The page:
Flushing … another project down the toilet?
What opposition to another megaproject says about today’s City Council
Wacky stuff is happening at the City Council.
Not long ago, a proposed Special Flushing Waterfront District was supposed to win approval without too much trouble because the local Council member, Peter Koo, supports the big development that it would allow.
How big? Nine buildings, 1,756 apartments, 29 acres — big enough that it would take three developers until 2025 to finish.
To Koo, it’s a no-brainer. As he said at a Council committee meeting Monday, the project would “transform an isolated and polluted brownfield into an active waterfront community with open space and promenade for the public,” not to mention create desperately needed jobs for the city’s recovery from Covid.
The project’s website has photos of said isolated, polluted brownfield. It also has spectacular renderings of the shiny new buildings and waterfront walkways that would replace it.
But things are going sideways at the City Council. That seems to be happening quite a bit lately.
So-called member deference usually makes these matters simple for developers. Make a deal with the local member and build what you agreed to. Fail, and build as-of-right or not at all.
At the Monday meeting, though, the developers’ lawyer, Ross Moskowitz, was greeted by members hostile to the plan. Francisco Moya and Antonio Reynoso said it did not have enough affordable housing — just 61 units — given that 70,000 New Yorkers are homeless. The next day, a third member, Brad Lander, opposed it in part for the same reason.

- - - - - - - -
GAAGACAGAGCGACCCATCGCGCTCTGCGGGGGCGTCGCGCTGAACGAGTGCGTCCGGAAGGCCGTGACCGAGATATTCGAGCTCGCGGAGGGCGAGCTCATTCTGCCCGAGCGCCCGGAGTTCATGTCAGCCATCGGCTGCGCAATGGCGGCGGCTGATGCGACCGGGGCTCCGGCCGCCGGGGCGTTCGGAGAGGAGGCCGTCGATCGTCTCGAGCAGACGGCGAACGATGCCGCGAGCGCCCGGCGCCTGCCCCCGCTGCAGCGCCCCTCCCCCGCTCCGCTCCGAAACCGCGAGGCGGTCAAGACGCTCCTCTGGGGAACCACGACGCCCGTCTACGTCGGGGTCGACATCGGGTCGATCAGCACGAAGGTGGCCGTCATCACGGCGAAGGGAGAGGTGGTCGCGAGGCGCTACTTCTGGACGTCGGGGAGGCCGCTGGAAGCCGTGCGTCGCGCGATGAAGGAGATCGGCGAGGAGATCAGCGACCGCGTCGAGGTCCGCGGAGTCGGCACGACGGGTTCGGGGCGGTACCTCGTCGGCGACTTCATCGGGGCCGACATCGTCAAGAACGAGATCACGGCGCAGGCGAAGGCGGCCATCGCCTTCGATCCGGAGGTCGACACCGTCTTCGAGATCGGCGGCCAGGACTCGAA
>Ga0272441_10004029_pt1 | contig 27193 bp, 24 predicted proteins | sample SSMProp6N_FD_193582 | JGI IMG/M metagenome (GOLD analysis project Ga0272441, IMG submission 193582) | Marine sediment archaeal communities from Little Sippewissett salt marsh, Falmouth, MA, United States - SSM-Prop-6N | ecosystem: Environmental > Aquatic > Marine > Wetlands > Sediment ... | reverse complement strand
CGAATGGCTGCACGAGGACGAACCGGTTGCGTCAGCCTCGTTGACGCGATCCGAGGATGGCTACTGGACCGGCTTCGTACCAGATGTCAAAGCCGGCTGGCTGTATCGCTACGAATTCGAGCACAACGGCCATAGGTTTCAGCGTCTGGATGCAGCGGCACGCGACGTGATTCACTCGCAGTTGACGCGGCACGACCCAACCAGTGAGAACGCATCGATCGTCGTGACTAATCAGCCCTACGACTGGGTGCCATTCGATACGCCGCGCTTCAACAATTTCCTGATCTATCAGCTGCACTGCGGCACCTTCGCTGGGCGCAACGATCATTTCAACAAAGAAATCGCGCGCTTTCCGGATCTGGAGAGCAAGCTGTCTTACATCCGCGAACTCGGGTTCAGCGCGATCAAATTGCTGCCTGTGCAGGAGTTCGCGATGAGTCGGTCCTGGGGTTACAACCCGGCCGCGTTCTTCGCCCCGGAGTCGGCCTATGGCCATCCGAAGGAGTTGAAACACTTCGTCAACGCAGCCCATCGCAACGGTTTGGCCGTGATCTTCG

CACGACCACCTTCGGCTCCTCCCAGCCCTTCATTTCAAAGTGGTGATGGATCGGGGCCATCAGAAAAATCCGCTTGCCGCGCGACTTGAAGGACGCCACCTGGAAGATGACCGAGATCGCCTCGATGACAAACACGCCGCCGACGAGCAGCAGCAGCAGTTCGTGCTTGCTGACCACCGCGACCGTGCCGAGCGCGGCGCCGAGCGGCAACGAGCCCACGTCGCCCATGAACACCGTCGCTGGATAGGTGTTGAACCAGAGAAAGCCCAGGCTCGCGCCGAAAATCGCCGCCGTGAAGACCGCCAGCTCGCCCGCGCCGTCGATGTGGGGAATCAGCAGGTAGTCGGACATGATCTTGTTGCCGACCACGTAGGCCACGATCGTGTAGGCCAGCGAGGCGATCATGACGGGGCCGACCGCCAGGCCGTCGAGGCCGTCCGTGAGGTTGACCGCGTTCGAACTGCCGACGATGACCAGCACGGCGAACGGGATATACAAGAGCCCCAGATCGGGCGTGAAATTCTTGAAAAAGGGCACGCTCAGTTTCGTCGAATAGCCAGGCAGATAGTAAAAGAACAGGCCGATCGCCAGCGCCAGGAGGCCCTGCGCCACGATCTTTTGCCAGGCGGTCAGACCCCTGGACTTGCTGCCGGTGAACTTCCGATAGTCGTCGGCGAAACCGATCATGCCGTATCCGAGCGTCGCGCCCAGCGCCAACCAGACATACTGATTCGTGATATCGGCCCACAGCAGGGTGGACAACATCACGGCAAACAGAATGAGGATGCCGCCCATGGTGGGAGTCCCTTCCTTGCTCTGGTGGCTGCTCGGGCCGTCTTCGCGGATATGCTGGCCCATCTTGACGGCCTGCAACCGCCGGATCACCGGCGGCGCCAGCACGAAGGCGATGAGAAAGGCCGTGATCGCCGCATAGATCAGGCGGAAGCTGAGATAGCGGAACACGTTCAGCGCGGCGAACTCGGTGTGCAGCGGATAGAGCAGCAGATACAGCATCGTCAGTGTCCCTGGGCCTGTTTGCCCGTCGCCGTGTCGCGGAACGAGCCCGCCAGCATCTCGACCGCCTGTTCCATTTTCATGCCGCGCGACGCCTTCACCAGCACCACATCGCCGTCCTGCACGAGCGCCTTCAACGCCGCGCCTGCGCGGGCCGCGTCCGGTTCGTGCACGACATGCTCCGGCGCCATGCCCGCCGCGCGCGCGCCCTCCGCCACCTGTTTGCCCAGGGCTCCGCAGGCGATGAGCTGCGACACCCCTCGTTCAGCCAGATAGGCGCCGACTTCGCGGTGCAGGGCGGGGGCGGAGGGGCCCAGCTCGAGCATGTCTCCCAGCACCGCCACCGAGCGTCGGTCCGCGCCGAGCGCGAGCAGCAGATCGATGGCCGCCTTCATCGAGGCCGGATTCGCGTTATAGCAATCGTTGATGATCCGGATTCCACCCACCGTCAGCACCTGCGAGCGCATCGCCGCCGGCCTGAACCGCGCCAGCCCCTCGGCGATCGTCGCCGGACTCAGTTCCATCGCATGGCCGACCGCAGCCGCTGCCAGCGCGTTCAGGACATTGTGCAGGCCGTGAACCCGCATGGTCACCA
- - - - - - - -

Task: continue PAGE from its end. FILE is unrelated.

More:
Make no mistake: These members understand that adding more than 1,700 apartments helps homeless people even if none end up in one: When people move in, it frees up their old apartments for others enduring homelessness or at risk of it.
They also understand that if they reject the rezoning, the developers could still build 1,463 units, all market-rate, and would have no obligation to provide other amenities Koo wants.
They further understand that there’s a pandemic and unemployment has skyrocketed, that people are looking for housing outside of Manhattan, and that the city is desperate for the tax revenue that megaprojects generate.
So what is going on?
Part of it is that most members are genetically programmed to demand as much affordable housing as they can imagine in every residential project.
Part of it may be that Koo is a former Republican and represents a district with an entirely different constituency from theirs. They pay no political price by undermining him.
But a big part is that the developers have not promised their projects’ jobs will go to the Hotel Trades Council and 32BJ SEIU. The unions’ opposition puts the rezoning in jeopardy.
At least, that’s what they want Koo to think. If he fears that at least 25 of his 50 City Council colleagues won’t mirror his vote, maybe he would ask the developers to meet the unions’ demands.
But that fear would be unjustified. Although these are two of the most politically active unions in the city, they are not strong enough to overcome the Council tradition of member deference. For proof, look at how the Industry City rezoning played out. Organized labor supported it, but the local member, Carlos Menchaca, did not — and he won. Three colleagues publicly opposed Menchaca, as is the case with Koo, but it didn’t matter.
Consider that Council Speaker Corey Johnson declined to round up votes to overcome member deference in Sunset Park. Why would he do so in Flushing?
The bottom line is, whether Koo’s priorities are union jobs, affordable housing or something else, he will negotiate for them and the rezoning will pass. And if the developers get tired of his colleagues’ politics and pandering, they will withdraw their application and build without new zoning.
As for Lander, his stance will be remembered by the unions when it’s time for them to endorse a candidate for city comptroller next year. Lander happens to be running.
It will also be remembered by Koo when it’s time for him to vote on the Gowanus rezoning, in Lander’s district. As they say, what goes around, comes around.